Tuesday, June 28, 2005
BEEFING UP on the Minoans
Minoan Goddess (Reconstruction)
Not too long ago, I got this email from Anne:
"Hi! I'm Anne, I left a comment on your blog a while back. I consider myself a Goddess womyn but I've only begun my studies. I'd like to learn more about the Minoans and ancient Crete and I thought you'd be a good person to ask. Is there a book on the subject you could recommend to someone with no archaeological background? I've had Anthropology 101, but that's about it.
Thanks so much. Blessed be
To which I replied:
"Good books on the Minoans are scarce as birds' teeth. The magnificent Minoans are the center of an academic firestorm, with men fearing to admit women once ruled the closest thing we have to human Utopia -- lest they lose their privileged positions -- and women afraid because men are their archaeological masters. The result: books on Minoans soaked with fear-sweat and baby pablum.
"Keeping this in mind, I recommend three books.
"First, Jacquetta Hawkes' Dawn of the Gods. It's old, but as far as I can tell Hawkes was the last person to write with clarity about Minoan women, power, and female deity (in a general work on Minoan civilization at least). What's more, her illustrations are stunning. Remember, however, that Hawkes was demonized for daring to suggest that Minoan women might have ruled. That this archaeologist should have been so sullied for suggesting so little (she even said her theory would be overturned as more archaeological evidence came to light), is a clear index of how fear-driven and patriarchally-dominated our archaeological establishment is.
"Second, J. Lesley Fitton's Minoans (2002) will catch you up on current research. Unfortunately, Fitton begins her religion section by demeaning the Goddess. For example, even though the Minoan Goddess is omnipresent and Minoan Gods appear almost not at all, Fitton's section on deity is entitled 'Gods and Goddesses.'
"Next, one of her first statements in this section is '...What God or Gods were thought to preside over [the Minoans]?' Next, she makes two preposterous statements: (1) '...We must admit ... that we have great difficulty making the identification securely [as to whether any human depicted in Minoan art is a deity or not].' (2) 'Some scholars have even questioned whether the Minoans ever represented deities anthropomorphically' (p. 175).
"After making certain the world knows that J. Lesley Fitton is giving Goddess nothing but low-level status, THEN Fitton describes Her. She makes it clear that current theorists do not really doubt Her existence (despite her -- Fitton's -- claims above); 'Her human attendants are usually female'; very often She is seated and 'clearly receiving offerings'; etc.
"Like the fear-riddled puppet she is, however, Fitton jumps a mile to protest the idea that Minoan women had political power: 'The presence, indeed the importance of women in Minoan iconography cannot be denied.... The Goddess ... had female acolytes, and women are shown in privileged positions alongside men in large-scale gatherings .... [However] it would be simplistic to extrapolate from this a society in which women held social and political sway...' (p. 178).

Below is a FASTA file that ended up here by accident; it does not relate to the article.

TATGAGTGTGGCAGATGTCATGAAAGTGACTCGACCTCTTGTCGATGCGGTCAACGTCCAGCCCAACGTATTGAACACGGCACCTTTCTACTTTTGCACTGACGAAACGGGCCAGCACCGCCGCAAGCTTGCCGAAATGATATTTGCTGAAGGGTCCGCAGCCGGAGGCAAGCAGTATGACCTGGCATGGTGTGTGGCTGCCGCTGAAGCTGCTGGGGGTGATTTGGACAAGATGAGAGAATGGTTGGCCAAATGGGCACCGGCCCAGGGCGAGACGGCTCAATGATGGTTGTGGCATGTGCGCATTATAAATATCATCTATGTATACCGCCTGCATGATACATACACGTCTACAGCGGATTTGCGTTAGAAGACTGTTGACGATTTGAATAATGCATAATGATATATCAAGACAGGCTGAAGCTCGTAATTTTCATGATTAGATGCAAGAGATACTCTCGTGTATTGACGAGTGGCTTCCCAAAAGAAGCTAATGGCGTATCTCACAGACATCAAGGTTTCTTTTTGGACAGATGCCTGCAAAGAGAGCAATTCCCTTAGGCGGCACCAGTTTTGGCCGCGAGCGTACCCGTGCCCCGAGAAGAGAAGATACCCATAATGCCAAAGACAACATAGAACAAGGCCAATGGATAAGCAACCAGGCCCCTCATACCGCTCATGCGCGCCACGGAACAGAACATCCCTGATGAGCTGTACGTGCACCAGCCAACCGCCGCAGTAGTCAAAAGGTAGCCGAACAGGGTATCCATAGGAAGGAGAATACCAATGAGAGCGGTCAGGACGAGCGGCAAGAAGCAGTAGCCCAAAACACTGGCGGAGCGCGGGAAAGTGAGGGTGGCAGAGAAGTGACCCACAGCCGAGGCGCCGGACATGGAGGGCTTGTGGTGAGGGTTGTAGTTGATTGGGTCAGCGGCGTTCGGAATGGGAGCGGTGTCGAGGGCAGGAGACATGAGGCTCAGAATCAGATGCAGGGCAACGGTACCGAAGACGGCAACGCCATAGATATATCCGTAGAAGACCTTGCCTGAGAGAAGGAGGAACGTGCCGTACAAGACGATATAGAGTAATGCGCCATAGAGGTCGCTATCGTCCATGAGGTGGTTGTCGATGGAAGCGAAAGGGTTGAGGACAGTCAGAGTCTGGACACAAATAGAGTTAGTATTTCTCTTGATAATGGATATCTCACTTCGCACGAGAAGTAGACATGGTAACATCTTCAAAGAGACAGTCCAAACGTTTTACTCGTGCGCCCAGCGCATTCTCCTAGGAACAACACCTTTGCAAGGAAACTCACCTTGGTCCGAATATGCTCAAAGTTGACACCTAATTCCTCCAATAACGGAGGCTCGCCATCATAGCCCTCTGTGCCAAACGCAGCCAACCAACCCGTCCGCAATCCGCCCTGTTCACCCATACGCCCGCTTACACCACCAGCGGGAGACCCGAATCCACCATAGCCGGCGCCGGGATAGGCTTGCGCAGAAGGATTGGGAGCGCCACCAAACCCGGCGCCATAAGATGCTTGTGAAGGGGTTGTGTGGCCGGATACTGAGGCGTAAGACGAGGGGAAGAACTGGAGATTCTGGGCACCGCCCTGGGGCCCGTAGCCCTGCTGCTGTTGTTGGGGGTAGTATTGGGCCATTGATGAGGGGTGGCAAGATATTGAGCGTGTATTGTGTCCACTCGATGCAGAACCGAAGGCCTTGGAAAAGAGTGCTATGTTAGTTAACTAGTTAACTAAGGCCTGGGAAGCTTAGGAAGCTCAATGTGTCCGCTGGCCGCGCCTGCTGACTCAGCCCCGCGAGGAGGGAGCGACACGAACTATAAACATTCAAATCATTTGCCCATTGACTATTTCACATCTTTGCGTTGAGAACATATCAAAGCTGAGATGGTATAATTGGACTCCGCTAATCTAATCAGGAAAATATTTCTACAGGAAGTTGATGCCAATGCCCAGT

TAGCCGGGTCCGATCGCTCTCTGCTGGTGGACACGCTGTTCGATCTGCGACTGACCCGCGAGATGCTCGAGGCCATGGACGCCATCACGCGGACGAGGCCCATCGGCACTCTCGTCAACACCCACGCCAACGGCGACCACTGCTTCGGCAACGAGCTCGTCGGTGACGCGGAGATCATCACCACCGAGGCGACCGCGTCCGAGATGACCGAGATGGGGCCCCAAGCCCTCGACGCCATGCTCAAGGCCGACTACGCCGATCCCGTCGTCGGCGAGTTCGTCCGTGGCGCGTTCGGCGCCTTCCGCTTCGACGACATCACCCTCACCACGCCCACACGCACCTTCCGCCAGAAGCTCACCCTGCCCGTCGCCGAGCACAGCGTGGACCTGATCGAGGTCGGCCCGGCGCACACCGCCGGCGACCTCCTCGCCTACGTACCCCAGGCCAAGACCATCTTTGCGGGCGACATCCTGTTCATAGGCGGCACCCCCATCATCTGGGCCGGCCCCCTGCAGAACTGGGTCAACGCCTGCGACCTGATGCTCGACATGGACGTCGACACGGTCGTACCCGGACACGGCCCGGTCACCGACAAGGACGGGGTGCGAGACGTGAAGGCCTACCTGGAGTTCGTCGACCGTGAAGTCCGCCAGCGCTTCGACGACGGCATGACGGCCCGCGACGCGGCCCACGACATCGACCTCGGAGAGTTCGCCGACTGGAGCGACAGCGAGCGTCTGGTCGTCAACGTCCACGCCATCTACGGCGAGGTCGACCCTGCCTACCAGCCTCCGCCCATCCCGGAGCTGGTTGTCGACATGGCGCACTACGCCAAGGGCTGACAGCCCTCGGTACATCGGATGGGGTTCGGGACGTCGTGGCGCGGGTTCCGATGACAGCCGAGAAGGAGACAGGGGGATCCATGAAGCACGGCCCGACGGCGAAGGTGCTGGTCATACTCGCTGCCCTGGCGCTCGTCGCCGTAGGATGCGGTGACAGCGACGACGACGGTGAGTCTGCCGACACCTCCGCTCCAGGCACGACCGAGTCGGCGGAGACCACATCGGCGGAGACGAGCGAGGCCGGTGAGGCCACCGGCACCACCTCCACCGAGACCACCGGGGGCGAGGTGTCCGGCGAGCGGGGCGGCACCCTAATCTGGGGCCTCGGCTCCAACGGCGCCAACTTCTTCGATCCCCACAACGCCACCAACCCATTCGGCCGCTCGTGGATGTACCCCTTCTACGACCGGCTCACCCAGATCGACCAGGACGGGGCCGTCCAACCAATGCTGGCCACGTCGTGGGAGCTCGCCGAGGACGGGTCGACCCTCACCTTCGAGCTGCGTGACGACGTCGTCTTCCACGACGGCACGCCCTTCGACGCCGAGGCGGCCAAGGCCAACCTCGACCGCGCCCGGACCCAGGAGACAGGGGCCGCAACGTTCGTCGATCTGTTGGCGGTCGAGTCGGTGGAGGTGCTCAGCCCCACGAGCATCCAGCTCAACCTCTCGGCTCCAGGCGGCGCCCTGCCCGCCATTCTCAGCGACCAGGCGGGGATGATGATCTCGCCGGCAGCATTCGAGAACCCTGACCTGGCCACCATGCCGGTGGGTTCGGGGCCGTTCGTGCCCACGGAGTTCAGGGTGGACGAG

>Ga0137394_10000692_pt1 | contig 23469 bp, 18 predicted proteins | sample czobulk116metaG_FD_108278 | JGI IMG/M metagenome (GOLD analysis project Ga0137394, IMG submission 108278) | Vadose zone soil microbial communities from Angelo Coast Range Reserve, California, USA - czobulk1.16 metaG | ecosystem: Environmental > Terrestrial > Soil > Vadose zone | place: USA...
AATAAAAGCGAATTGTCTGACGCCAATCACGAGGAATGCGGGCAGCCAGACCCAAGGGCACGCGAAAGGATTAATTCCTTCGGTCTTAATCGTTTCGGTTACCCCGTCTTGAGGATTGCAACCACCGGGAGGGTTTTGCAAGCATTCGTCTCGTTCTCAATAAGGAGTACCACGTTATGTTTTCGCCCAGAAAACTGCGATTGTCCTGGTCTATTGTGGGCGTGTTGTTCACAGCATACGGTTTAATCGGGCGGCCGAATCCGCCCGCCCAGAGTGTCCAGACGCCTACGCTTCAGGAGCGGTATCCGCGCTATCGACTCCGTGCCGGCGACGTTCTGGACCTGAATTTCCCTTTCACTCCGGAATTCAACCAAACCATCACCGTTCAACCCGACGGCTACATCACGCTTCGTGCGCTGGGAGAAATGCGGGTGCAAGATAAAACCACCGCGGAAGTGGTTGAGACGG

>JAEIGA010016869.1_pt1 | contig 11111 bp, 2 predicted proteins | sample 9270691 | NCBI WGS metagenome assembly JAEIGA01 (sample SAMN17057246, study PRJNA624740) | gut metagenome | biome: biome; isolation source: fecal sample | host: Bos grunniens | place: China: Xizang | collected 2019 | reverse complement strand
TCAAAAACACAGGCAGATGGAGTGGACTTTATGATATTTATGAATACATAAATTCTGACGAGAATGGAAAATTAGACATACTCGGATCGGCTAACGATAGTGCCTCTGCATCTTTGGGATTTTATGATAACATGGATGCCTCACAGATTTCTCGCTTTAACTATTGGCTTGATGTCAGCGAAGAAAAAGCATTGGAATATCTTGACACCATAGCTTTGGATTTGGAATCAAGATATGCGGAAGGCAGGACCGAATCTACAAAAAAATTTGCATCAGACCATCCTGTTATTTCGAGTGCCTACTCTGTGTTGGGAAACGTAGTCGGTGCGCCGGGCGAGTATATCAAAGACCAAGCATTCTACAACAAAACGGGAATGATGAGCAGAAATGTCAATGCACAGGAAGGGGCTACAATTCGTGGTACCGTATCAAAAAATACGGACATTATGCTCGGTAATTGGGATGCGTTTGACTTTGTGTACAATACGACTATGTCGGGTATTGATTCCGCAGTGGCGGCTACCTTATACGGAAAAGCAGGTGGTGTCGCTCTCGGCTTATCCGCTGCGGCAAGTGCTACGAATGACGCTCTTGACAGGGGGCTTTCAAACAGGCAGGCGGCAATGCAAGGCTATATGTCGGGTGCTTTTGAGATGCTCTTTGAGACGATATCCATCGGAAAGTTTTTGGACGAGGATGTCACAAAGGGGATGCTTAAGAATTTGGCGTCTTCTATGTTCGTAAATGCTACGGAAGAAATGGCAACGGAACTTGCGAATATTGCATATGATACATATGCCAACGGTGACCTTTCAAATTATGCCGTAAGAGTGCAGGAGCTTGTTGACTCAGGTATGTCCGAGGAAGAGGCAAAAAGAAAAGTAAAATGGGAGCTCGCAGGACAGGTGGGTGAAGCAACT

"One wonders why Fitton neglects to let us in on the dirty little secret that women outnumber men about two to one in Minoan art. And isn't it curious that if Fitton's so certain women had no political power, why does she fail to offer even one shred of evidence to back her claim?
"Next Fitton overglorifies the Minoan 'God.' She fails to mention this: although no one disputes the Goddess character of several Minoan Goddess representations, I know of not one 'God' representation that everyone agrees is a God. Neither does Fitton point to the differential numbers of Goddess vs God representations; Goddess figures abound; Gods are pitifully few.
"I'd recommend the next and third book only if you want something more scholarly than Fitton. It is Oliver Dickinson's 1994 The Aegean Bronze Age. Although Dickinson lacks the courage to speak much about Goddess, he at least refrains from belittling Her: '...The whole topic [of the Minoan Goddess] needs to be examined outside the framework inherited from the past, which is so heavily dependent upon questionable theories and methods. There is not the space here for such an examination, and this discussion will concentrate more upon evidence for ritual sites and activities ... rather than upon the number and nature of the power(s) with which these are to be associated' (pp 259-260).
"I also appreciate Dickinson's courage for admitting that 'It is not impossible that ... Minoan religion developed in a highly individual fashion; certainly, it has many distinctive features... (p. 259).'
"Then, however, Dickinson diminishes himself by going to great lengths to force war upon the Minoans:
"Fact: We can't find any Minoan weapons.
"Dickinson: Oh, that's easy. They must have been made of wood. Yeah, that's it. They were made of wood. The Minoans were loaded with wooden weapons.
"Fact: The Minoans didn't build military defense systems.
"Dickinson: Oh, that's easy too. They didn't have all-out war; they had little skirmishes. So that's why they didn't build defenses. Yeah, that's right. (pp. 42-43).
"Excuse me for a minute (Ha. Ha, ha, ha, hardy de har har!!! Oh, please, Goddess, let me catch my breath.... Loaded with wooden weapons?!? Hardy, hardy har, har, har, har, har, har...!)
"Ahem. Anne, I hope this helps.